Can a Muslim woman be pious without observing hijab? Of course she can and many are! It is not for me or anyone else to try to perceive what is in somebody's heart from how they dress. The Holy Qur'an states:
Only God Subhaana wa ta 'ala knows who has faith and who does not, and only God knows the extent of any one person's belief. I wear the Hijab, my mother does not, each of us is quite comfortable with her decision, each of us is a Muslim. I wear the Hijab because I find it helps me on my path. It is not that those such as myself who wear hijab are better than those who do not. It is, as I have often heard our host say, that there are as many individual paths to God as there are human beings and that my path (and that of many of my sisters) involves wearing the Hijab.
The Hijab As Assertion Of Identity
I also wear the Hijab to assert my identity first as a Muslim and then as an Iraqi. I spent many years in the West after I first qualified as a doctor following my dream of becoming the best pediatric oncologist that I possibly could be. Often during those years I was treated with great hostility by self-described feminists who saw only the hijab and not the woman wearing it. It seemed that in their eyes I could not be a properly "civilised," or "emancipated," woman unless I was prepared to accept their definition of what it was to be "modern," "civilised," and "emancipated." I rejected then and reject now the idea that anybody can be "liberated" on somebody else's terms.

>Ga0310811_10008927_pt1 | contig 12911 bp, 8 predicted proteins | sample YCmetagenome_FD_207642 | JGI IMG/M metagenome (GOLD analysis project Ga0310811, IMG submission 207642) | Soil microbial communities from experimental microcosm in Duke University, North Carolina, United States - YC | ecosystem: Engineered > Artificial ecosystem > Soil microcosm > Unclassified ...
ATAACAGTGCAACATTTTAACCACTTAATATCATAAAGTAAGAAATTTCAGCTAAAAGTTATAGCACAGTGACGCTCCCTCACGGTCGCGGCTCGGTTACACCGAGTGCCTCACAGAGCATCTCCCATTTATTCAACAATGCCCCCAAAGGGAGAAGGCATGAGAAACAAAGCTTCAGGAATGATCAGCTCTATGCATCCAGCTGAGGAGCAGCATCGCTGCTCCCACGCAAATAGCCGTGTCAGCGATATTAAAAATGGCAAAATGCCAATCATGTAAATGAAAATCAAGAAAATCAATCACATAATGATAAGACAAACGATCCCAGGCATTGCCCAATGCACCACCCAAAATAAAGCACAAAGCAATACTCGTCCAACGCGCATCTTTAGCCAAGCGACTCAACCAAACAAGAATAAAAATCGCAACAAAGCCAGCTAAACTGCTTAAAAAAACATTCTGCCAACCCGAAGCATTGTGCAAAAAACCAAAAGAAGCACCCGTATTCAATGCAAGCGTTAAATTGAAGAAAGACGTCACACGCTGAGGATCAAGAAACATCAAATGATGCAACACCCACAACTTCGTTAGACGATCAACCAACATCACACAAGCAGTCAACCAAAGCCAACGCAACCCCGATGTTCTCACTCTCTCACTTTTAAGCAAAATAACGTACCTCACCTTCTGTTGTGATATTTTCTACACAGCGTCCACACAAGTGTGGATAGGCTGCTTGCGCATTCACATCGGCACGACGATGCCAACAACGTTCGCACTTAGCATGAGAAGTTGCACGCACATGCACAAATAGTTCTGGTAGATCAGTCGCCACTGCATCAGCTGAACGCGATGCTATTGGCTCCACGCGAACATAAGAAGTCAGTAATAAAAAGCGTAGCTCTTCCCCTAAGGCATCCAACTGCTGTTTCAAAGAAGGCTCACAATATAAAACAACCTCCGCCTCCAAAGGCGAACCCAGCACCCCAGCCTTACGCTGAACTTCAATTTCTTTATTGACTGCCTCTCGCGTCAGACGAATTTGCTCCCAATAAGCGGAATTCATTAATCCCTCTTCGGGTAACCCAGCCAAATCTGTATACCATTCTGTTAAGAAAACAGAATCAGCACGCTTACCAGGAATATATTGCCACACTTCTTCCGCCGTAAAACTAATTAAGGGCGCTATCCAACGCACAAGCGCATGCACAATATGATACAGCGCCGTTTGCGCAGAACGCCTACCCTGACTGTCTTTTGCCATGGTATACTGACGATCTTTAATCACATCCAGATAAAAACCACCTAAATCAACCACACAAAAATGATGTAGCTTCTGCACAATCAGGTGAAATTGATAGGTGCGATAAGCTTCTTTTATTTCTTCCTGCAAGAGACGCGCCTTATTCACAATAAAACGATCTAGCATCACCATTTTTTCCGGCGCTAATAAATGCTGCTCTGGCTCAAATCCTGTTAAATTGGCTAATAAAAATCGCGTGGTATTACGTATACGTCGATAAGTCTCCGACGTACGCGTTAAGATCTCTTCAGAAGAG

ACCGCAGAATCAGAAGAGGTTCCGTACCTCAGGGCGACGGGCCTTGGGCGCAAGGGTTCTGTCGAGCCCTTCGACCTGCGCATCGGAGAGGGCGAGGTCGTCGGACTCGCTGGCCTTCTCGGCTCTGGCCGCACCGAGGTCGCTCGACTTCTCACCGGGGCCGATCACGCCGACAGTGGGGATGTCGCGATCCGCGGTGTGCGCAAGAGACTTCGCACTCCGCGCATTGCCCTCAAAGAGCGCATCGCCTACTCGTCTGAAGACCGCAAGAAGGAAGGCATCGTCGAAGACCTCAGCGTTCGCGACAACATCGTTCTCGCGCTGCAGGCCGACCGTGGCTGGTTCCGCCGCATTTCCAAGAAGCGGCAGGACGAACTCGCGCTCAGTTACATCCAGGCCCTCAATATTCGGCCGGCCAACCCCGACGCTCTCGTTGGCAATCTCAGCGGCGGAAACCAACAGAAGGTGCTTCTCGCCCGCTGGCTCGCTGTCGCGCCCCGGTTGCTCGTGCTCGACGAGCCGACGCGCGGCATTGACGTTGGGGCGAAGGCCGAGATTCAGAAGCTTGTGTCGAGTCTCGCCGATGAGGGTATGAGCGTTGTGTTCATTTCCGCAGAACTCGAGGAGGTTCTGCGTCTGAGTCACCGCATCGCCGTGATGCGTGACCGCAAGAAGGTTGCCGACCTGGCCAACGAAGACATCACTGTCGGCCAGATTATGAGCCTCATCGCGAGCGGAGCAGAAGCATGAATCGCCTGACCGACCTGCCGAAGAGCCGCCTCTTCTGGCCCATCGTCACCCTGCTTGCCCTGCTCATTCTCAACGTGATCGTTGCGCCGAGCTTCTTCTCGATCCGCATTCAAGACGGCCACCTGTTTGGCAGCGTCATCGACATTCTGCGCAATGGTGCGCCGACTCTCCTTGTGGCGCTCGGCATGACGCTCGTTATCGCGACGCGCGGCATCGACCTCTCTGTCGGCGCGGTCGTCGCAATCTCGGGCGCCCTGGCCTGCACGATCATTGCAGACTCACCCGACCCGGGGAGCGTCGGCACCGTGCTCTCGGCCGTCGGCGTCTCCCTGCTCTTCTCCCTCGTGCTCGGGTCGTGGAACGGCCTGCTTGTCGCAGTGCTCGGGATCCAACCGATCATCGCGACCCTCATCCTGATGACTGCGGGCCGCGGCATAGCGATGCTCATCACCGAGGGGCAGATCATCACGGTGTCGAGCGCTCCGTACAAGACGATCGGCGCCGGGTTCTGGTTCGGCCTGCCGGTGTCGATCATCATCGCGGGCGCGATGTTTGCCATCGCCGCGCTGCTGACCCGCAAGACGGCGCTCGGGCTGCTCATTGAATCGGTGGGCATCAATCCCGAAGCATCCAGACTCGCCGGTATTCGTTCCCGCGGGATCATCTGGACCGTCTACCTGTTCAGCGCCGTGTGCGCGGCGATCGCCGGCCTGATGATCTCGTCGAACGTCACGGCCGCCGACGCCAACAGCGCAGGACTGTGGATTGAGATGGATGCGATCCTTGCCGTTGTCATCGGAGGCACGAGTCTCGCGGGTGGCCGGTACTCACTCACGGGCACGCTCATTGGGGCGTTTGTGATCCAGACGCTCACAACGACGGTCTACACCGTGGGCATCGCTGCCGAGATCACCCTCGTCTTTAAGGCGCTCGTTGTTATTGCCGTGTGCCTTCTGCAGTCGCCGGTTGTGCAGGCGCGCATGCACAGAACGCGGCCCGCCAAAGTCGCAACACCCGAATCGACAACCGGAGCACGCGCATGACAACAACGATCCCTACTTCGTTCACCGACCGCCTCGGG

For me both as a Muslim and as an Iraqi the hijab is an honour and a duty for me personally. I wear it for its comfort. I wear it as an envoy of peace. I wear it as a symbol of my joy that I am a Muslim and an Iraqi. Most importantly I wear it as an invitation to my Muslim sisters to join me in a life that moves in only one direction - towards God. It gladdens my heart that more and more women have accepted this invitation.
There's a depressing but utterly unsurprising survey in The Washington Post go read the whole thing. Here's the first few paragraphs of their coverage to whet your appetite:
Hmmmm … Now let's see, launching a (failed) war in Afghanistan, launching a (failed) war in Iraq, launching a (failed) war in Lebanon, currently busily engaged in trying to launch a (destined for failure) war in Syria, currently busily engaged in trying to launch a (destined for failure) war in Iran … … …
Ergo most Americans believe the Bush Administration are Muslims. Who'da thunked it?
This posting arises from a recommendation I made for a "second voice" statistics text to an engineering student last week. Survey Methods in Social Investigation by Sir Claus Moser and Graham Kalton (Both links in this posting are to Amazon UK) is deservedly a classic text irrespective of which discipline you are in Moser and Kalton's book is well worth having on your bookshelf. If you're new to statistics or a bit shakey on the basics another classic is Darrell Huff's "How to Lie With Statistics" How to Lie with Statistics (Penguin Business) by Darrell Huff - both highly recommended.